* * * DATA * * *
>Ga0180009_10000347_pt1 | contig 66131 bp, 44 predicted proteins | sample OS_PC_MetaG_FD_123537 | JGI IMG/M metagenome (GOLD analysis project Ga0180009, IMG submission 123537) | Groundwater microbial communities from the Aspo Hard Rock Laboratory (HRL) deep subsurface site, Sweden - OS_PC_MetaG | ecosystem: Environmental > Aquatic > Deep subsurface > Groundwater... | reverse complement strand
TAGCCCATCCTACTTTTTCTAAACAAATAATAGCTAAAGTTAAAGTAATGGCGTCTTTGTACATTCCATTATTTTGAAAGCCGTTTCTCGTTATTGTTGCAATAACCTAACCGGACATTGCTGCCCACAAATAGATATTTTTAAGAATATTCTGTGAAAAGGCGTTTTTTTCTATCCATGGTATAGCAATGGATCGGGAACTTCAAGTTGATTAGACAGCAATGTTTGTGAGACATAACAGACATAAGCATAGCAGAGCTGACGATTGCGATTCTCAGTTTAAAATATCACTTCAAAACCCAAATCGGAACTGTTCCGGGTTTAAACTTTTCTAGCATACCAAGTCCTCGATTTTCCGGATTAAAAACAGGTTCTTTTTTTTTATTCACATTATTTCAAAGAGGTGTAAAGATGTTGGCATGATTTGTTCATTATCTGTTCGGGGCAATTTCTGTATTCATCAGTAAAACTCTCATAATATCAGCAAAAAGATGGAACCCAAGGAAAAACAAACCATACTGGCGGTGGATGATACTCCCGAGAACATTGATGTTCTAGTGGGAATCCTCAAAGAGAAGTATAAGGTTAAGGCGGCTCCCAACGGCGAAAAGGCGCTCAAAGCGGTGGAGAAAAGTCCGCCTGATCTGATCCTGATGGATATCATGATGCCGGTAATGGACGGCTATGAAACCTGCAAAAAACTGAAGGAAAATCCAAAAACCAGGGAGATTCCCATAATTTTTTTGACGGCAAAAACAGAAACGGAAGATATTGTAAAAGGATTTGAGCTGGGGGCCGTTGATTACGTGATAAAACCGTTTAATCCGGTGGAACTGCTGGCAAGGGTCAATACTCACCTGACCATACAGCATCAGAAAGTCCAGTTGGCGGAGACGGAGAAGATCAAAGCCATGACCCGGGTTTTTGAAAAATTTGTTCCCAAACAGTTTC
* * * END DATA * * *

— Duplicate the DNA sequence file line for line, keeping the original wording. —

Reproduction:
>Ga0180009_10000347_pt1 | contig 66131 bp, 44 predicted proteins | sample OS_PC_MetaG_FD_123537 | JGI IMG/M metagenome (GOLD analysis project Ga0180009, IMG submission 123537) | Groundwater microbial communities from the Aspo Hard Rock Laboratory (HRL) deep subsurface site, Sweden - OS_PC_MetaG | ecosystem: Environmental > Aquatic > Deep subsurface > Groundwater... | reverse complement strand
TAGCCCATCCTACTTTTTCTAAACAAATAATAGCTAAAGTTAAAGTAATGGCGTCTTTGTACATTCCATTATTTTGAAAGCCGTTTCTCGTTATTGTTGCAATAACCTAACCGGACATTGCTGCCCACAAATAGATATTTTTAAGAATATTCTGTGAAAAGGCGTTTTTTTCTATCCATGGTATAGCAATGGATCGGGAACTTCAAGTTGATTAGACAGCAATGTTTGTGAGACATAACAGACATAAGCATAGCAGAGCTGACGATTGCGATTCTCAGTTTAAAATATCACTTCAAAACCCAAATCGGAACTGTTCCGGGTTTAAACTTTTCTAGCATACCAAGTCCTCGATTTTCCGGATTAAAAACAGGTTCTTTTTTTTTATTCACATTATTTCAAAGAGGTGTAAAGATGTTGGCATGATTTGTTCATTATCTGTTCGGGGCAATTTCTGTATTCATCAGTAAAACTCTCATAATATCAGCAAAAAGATGGAACCCAAGGAAAAACAAACCATACTGGCGGTGGATGATACTCCCGAGAACATTGATGTTCTAGTGGGAATCCTCAAAGAGAAGTATAAGGTTAAGGCGGCTCCCAACGGCGAAAAGGCGCTCAAAGCGGTGGAGAAAAGTCCGCCTGATCTGATCCTGATGGATATCATGATGCCGGTAATGGACGGCTATGAAACCTGCAAAAAACTGAAGGAAAATCCAAAAACCAGGGAGATTCCCATAATTTTTTTGACGGCAAAAACAGAAACGGAAGATATTGTAAAAGGATTTGAGCTGGGGGCCGTTGATTACGTGATAAAACCGTTTAATCCGGTGGAACTGCTGGCAAGGGTCAATACTCACCTGACCATACAGCATCAGAAAGTCCAGTTGGCGGAGACGGAGAAGATCAAAGCCATGACCCGGGTTTTTGAAAAATTTGTTCCCAAACAGTTTC